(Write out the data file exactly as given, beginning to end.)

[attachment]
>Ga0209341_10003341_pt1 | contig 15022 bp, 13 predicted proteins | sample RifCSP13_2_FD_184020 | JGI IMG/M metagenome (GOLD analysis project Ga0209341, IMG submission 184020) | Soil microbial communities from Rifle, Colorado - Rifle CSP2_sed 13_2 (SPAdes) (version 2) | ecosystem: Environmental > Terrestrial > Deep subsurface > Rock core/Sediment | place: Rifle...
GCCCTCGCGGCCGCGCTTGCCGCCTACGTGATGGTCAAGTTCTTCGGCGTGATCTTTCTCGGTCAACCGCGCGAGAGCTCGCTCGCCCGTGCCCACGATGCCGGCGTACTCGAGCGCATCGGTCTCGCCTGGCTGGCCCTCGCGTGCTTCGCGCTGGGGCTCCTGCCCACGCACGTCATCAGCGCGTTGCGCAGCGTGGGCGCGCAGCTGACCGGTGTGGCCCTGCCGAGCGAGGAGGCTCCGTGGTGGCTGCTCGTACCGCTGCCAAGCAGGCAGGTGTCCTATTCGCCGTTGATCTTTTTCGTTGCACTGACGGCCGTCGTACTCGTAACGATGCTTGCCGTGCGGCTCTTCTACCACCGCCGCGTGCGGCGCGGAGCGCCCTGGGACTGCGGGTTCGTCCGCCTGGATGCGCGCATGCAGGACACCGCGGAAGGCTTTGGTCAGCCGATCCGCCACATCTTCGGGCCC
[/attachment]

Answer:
>Ga0209341_10003341_pt1 | contig 15022 bp, 13 predicted proteins | sample RifCSP13_2_FD_184020 | JGI IMG/M metagenome (GOLD analysis project Ga0209341, IMG submission 184020) | Soil microbial communities from Rifle, Colorado - Rifle CSP2_sed 13_2 (SPAdes) (version 2) | ecosystem: Environmental > Terrestrial > Deep subsurface > Rock core/Sediment | place: Rifle...
GCCCTCGCGGCCGCGCTTGCCGCCTACGTGATGGTCAAGTTCTTCGGCGTGATCTTTCTCGGTCAACCGCGCGAGAGCTCGCTCGCCCGTGCCCACGATGCCGGCGTACTCGAGCGCATCGGTCTCGCCTGGCTGGCCCTCGCGTGCTTCGCGCTGGGGCTCCTGCCCACGCACGTCATCAGCGCGTTGCGCAGCGTGGGCGCGCAGCTGACCGGTGTGGCCCTGCCGAGCGAGGAGGCTCCGTGGTGGCTGCTCGTACCGCTGCCAAGCAGGCAGGTGTCCTATTCGCCGTTGATCTTTTTCGTTGCACTGACGGCCGTCGTACTCGTAACGATGCTTGCCGTGCGGCTCTTCTACCACCGCCGCGTGCGGCGCGGAGCGCCCTGGGACTGCGGGTTCGTCCGCCTGGATGCGCGCATGCAGGACACCGCGGAAGGCTTTGGTCAGCCGATCCGCCACATCTTCGGGCCC